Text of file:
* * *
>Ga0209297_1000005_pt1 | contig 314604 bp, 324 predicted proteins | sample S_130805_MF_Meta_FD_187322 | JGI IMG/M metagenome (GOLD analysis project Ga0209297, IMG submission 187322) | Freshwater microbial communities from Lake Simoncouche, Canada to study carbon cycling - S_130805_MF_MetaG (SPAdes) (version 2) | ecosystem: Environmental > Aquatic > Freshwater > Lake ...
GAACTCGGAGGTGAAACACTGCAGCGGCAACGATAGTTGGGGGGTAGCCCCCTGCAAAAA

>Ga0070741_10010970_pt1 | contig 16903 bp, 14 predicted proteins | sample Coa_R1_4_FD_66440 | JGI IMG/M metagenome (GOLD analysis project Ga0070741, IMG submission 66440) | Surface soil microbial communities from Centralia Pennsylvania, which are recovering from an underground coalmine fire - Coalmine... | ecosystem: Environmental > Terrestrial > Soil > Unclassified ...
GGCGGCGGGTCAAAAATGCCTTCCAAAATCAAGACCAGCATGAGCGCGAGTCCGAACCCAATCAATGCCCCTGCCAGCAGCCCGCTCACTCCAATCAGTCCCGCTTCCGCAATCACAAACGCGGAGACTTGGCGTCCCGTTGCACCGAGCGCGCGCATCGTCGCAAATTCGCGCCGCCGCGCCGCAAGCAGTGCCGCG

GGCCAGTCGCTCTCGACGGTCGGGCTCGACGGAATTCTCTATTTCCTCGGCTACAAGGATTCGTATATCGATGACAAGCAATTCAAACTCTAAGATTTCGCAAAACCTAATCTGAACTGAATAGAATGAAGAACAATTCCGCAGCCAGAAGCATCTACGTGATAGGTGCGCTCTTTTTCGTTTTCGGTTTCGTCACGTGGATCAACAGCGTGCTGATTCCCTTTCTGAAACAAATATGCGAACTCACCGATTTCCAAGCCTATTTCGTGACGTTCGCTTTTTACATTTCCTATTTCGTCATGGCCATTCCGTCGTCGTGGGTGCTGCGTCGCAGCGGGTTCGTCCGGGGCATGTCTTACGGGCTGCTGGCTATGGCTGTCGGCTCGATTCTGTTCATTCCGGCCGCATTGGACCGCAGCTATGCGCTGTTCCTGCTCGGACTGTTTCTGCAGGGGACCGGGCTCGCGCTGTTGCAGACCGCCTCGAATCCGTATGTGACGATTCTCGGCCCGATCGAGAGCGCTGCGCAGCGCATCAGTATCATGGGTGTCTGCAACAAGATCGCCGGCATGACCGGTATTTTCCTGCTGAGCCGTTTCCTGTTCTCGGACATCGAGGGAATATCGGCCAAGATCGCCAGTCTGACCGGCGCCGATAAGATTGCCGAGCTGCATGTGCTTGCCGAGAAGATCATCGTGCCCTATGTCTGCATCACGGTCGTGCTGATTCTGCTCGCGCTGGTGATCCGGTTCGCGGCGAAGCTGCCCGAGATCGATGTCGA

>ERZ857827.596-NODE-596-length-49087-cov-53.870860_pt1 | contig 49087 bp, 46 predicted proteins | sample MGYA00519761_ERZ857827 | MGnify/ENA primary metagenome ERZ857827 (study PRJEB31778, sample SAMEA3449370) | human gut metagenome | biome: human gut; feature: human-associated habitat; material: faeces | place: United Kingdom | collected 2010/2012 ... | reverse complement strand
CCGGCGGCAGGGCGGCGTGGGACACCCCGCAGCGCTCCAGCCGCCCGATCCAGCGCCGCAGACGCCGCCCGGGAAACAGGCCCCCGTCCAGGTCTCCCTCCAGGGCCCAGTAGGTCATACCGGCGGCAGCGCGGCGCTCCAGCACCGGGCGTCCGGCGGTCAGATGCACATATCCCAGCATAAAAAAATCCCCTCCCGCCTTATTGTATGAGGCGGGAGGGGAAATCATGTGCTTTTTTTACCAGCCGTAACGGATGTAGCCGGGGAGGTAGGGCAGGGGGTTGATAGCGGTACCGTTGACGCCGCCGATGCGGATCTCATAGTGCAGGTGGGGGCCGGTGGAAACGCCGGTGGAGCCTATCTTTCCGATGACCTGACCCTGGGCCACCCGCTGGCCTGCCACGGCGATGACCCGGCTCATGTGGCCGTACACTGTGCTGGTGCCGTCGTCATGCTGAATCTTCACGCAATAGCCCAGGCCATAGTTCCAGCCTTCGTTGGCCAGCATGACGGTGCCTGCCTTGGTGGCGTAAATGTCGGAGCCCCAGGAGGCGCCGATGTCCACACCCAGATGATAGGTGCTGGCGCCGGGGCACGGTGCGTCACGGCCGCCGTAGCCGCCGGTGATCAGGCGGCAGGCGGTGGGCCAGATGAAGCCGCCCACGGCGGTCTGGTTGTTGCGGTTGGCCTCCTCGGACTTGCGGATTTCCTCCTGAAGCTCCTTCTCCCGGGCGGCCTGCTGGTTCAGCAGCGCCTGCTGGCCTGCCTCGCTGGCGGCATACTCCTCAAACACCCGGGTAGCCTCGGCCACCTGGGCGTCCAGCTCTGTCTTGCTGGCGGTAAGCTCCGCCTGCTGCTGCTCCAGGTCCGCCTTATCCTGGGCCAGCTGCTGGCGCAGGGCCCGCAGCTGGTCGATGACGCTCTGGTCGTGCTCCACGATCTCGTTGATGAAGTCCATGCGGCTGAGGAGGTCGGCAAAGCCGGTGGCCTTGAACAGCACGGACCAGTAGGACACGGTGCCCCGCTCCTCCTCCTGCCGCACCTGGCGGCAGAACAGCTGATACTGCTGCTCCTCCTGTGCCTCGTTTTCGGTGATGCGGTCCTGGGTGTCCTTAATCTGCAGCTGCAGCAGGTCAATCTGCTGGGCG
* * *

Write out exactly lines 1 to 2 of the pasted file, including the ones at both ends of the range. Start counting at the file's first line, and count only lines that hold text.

>Ga0209297_1000005_pt1 | contig 314604 bp, 324 predicted proteins | sample S_130805_MF_Meta_FD_187322 | JGI IMG/M metagenome (GOLD analysis project Ga0209297, IMG submission 187322) | Freshwater microbial communities from Lake Simoncouche, Canada to study carbon cycling - S_130805_MF_MetaG (SPAdes) (version 2) | ecosystem: Environmental > Aquatic > Freshwater > Lake ...
GAACTCGGAGGTGAAACACTGCAGCGGCAACGATAGTTGGGGGGTAGCCCCCTGCAAAAA